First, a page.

As opposed to “Black Hole Space Wizard: Part 1,” which was recorded in Boston with Converse Rubber Tracks’ community-based recording studio, they were able to cut “Part 2” in their Nashville home base. The two agree their Boston experience was a great time and they wouldn’t change a thing about it, but logistically speaking, traveling with all of the band’s gear was somewhat cumbersome, if not problematic. Zach’s drum set, for example, had to stay in Nashville.
“They had a nice drum set up there,” he observes, “but there’s something nice about playing with my own kit when I’ve been writing almost all parts on those drums and whatnot.”
“The biggest difference [between the two experiences] is recording in our hometown [means] we could be more prepared in some ways,” Polzine says. “Going to record in Boston was super fun but that was very much like, ‘Hey, guys, we have this opportunity for you. It’s in six weeks, write something to record and fly out.’ . . . Not to say one is more comfortable than the other, but familiarity was a pretty positive role in recording this time around.”
For two years now, Howling Giant has been in Nashville, where they recorded their first self-titled EP in Polzine’s bedroom in 2015. On the latest chapter of “Black Hole,” they were able to bring on guests like Drew Harakal (organ, synths) and recruit Wheeler’s wife, Kim (baritone sax), who also helped with engineering duties. Kim’s sax makes an appearance in “The Forest Speaks.”
“I was just kind of noodling around on the acoustic guitar and thought this might be kind of a cool riff,” Polzine recalls. “We just kind of joked about putting saxophone on it . . . Kim is a great sax player, and we just said she should try to play something weird. I thought it was beautiful and eerie, and a break for your ears overall.”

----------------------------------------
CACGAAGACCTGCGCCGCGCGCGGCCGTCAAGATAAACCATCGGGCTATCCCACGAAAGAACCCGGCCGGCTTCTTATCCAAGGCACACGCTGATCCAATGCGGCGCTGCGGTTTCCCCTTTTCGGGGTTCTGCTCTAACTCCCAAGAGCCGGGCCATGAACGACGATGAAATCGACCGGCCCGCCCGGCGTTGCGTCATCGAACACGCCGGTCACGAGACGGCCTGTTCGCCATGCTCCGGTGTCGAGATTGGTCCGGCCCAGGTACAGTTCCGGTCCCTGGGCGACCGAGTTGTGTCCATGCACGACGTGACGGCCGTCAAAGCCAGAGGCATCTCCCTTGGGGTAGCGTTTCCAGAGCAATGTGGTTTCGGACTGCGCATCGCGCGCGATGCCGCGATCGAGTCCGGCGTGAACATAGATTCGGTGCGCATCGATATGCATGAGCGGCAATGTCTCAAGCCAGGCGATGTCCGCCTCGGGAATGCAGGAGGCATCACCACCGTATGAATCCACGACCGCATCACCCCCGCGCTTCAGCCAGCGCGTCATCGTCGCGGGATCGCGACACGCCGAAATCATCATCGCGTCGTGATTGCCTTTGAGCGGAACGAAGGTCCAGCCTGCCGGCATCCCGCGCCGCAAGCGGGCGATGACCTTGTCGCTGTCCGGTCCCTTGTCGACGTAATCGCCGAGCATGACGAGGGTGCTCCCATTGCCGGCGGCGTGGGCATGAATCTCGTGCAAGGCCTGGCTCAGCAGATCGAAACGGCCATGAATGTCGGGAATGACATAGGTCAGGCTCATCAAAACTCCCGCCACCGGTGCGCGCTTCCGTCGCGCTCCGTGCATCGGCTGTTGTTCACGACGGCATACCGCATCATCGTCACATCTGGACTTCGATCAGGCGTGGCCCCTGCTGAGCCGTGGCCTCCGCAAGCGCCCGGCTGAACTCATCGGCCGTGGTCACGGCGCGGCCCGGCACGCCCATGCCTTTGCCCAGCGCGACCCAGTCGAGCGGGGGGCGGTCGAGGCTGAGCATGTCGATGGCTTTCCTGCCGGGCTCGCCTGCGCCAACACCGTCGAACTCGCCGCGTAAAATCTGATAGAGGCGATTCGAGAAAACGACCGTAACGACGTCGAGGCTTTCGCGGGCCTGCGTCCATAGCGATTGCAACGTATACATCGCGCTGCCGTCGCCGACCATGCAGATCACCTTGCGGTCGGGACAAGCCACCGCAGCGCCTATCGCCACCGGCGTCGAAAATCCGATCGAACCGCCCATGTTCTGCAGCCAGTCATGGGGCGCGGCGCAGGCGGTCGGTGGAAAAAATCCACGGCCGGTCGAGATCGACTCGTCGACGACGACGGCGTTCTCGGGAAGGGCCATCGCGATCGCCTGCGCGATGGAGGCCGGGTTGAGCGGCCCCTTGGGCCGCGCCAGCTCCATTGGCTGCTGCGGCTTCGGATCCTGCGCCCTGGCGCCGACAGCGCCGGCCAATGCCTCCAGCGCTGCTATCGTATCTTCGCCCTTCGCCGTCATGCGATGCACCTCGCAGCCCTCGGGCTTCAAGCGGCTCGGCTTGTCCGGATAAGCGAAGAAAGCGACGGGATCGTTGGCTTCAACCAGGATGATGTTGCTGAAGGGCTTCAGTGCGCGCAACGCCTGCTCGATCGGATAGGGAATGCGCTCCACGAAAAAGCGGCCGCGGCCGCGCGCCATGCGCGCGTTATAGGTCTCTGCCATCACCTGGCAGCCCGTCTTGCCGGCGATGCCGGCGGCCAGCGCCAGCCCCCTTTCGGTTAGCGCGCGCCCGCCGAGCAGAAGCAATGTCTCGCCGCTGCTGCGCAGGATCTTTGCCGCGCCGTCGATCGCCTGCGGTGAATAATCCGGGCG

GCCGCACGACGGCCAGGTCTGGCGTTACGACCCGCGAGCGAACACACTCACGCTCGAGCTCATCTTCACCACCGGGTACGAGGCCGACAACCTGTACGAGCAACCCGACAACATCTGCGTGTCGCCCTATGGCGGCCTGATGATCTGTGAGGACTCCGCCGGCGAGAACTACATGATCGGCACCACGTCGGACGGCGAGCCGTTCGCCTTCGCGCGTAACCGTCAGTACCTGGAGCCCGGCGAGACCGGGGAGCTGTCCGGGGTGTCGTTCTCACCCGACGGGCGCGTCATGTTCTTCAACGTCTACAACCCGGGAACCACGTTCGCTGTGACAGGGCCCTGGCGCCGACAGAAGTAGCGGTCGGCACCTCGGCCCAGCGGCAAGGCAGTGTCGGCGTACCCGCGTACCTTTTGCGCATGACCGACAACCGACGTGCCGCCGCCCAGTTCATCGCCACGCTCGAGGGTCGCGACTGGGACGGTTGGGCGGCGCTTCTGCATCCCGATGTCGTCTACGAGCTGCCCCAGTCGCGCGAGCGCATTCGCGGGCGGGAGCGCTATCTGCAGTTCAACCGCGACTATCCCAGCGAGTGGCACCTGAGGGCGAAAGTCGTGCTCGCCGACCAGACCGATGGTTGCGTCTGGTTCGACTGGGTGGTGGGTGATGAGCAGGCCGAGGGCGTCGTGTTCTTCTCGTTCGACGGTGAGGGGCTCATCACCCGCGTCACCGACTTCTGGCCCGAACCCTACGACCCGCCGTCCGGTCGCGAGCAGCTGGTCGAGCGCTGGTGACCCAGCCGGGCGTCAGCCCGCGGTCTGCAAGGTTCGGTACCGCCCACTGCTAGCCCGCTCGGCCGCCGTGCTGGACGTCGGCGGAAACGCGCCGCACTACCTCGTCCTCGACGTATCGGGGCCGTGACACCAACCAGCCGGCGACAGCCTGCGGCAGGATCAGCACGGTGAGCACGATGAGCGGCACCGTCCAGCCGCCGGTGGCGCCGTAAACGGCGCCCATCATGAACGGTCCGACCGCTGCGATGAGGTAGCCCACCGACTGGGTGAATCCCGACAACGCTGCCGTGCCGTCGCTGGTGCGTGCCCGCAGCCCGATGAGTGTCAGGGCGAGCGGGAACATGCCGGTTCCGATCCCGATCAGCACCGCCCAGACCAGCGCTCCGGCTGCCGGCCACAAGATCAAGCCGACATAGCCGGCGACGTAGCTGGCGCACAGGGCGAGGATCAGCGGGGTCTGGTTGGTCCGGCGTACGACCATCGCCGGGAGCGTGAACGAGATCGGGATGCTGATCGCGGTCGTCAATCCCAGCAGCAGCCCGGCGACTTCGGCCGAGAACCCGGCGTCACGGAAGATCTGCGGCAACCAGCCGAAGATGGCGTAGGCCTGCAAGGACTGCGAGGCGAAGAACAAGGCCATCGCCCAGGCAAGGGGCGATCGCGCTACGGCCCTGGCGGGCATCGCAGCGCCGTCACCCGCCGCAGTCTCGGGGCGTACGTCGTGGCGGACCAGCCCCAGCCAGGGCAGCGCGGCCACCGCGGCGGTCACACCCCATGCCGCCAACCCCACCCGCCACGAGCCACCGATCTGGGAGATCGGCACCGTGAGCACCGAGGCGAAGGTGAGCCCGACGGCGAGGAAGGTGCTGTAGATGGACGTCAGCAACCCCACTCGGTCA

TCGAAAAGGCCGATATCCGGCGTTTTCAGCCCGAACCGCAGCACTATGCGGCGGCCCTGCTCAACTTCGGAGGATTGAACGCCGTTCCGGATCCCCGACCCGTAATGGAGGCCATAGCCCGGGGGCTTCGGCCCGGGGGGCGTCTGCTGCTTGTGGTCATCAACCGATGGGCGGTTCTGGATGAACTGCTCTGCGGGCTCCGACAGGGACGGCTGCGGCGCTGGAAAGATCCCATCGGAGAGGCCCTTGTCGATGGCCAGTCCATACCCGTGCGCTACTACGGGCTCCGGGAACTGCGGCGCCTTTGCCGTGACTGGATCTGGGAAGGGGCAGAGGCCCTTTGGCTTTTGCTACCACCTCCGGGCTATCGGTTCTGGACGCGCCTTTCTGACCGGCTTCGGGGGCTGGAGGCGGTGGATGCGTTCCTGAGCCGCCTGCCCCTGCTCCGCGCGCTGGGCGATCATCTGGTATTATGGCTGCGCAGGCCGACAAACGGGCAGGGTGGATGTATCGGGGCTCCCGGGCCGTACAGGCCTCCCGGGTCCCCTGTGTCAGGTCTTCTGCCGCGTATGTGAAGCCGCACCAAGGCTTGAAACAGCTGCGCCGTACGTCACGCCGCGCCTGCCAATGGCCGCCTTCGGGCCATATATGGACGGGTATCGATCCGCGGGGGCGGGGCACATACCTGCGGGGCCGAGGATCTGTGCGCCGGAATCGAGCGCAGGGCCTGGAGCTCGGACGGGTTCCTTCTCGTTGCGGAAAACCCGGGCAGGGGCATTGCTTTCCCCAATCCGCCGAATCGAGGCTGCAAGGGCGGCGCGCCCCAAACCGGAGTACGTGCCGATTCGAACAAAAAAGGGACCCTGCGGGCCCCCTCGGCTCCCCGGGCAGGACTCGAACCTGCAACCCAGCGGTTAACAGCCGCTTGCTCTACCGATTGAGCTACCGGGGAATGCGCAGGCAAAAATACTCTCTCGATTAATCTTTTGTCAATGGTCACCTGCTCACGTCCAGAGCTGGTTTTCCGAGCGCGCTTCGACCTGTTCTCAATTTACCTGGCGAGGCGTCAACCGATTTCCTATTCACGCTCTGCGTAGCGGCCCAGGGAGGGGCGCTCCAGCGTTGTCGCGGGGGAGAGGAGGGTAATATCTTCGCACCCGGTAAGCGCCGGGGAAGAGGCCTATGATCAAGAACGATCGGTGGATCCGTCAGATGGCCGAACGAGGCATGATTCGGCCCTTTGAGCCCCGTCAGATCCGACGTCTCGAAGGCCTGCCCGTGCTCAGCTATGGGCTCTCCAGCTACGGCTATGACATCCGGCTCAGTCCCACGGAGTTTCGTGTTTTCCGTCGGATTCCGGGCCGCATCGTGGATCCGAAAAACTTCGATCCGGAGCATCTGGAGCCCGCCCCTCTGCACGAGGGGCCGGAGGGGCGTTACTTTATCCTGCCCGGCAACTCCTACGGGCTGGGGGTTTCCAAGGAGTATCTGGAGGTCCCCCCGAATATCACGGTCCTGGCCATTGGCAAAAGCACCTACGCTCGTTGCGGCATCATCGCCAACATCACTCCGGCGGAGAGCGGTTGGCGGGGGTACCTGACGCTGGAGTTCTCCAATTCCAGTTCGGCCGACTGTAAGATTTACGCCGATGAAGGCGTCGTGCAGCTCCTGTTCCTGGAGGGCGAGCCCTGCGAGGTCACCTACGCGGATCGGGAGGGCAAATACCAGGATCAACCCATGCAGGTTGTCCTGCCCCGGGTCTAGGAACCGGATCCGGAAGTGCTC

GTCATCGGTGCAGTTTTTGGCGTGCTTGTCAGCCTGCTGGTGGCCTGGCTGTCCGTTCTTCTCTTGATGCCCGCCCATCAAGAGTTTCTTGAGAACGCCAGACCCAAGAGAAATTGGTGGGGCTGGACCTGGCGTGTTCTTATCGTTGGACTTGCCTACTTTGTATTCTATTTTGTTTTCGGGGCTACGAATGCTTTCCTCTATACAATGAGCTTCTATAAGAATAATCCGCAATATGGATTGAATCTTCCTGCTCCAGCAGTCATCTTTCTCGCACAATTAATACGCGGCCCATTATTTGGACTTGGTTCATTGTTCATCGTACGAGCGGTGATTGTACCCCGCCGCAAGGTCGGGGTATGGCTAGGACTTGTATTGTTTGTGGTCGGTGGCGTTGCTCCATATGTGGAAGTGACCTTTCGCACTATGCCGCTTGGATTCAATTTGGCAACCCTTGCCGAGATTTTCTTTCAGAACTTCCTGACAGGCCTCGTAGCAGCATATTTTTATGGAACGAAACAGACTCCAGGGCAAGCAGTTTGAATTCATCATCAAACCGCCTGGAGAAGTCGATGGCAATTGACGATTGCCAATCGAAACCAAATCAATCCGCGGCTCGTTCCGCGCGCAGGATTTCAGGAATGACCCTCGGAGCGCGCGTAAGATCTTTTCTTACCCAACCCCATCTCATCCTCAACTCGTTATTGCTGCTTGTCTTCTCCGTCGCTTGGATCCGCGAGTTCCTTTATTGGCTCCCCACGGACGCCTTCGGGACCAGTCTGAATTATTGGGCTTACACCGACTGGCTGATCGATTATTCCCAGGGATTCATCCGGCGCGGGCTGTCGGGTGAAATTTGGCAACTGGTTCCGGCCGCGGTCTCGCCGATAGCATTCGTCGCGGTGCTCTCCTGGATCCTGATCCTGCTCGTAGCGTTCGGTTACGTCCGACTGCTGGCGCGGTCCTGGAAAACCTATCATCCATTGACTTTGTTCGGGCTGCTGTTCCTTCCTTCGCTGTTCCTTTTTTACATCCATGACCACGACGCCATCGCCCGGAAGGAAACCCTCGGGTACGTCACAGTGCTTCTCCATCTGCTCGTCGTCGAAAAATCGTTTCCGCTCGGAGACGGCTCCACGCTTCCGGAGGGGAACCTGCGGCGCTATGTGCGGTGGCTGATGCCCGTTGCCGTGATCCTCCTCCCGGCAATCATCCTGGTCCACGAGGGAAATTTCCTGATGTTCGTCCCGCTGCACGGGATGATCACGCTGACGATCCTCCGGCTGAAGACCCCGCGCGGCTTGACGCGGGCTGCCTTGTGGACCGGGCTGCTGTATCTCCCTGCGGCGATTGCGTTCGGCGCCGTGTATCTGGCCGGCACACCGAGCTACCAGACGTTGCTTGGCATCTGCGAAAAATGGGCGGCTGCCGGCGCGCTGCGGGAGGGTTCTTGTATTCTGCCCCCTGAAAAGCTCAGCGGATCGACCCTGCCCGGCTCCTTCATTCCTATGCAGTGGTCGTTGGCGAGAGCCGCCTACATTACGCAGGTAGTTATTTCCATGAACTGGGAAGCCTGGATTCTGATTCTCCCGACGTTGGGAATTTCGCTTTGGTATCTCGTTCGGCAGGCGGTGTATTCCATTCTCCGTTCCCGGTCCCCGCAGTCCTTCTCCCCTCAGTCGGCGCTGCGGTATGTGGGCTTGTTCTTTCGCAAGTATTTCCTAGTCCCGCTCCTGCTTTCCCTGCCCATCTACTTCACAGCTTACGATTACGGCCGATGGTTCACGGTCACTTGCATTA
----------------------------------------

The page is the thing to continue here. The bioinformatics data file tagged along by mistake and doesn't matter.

“Imagine ‘Part 2’ if that song wasn’t there,” Wheeler agrees. “You would have the song ‘Visions,’ which is a long doomy track, going right into ‘Circle of Druids,’ which is a constant bombardment on your ears. As a metal head, I love that sometimes. But we look at these albums like each song still having its own identity, but there’s still an ebb and flow to the whole thing.”
Howling Giant is cataloging songs, ideas, partial vocal parts, and riffs in preparation for the last installment of “Black Hole.” While it’s a connected series, it acts more like an individual comic book issue rather than a graphic novel. Each EP comes with its own flow and story arc, so they’re not tethered to a chronological order.
“People come to up to us all the time and say they loved ‘Part 2’ and want to want to go check out
‘Part 1,’ and that’s totally fine,” Wheeler says. “The way the story is progressing, it’s not like we’re telling it front to back . . . these are all snippets. You don’t necessarily have to listen to it in order.”
As they prepare for “Black Hole Space Wizard: Part 3,” Wheeler and Polzine are looking forward to another chapter, so to speak.
“We don’t want to be the band that just does ‘Black Hole Space Wizard,’” Polzine observes. “We’ve been loving that but I would very much like to move on to something that’s really different.”
“I would love to just get a nice, concise three parts banged out and it’s done,” Wheeler tells. “Then we can focus on (hopefully) an album that would be its own entity.”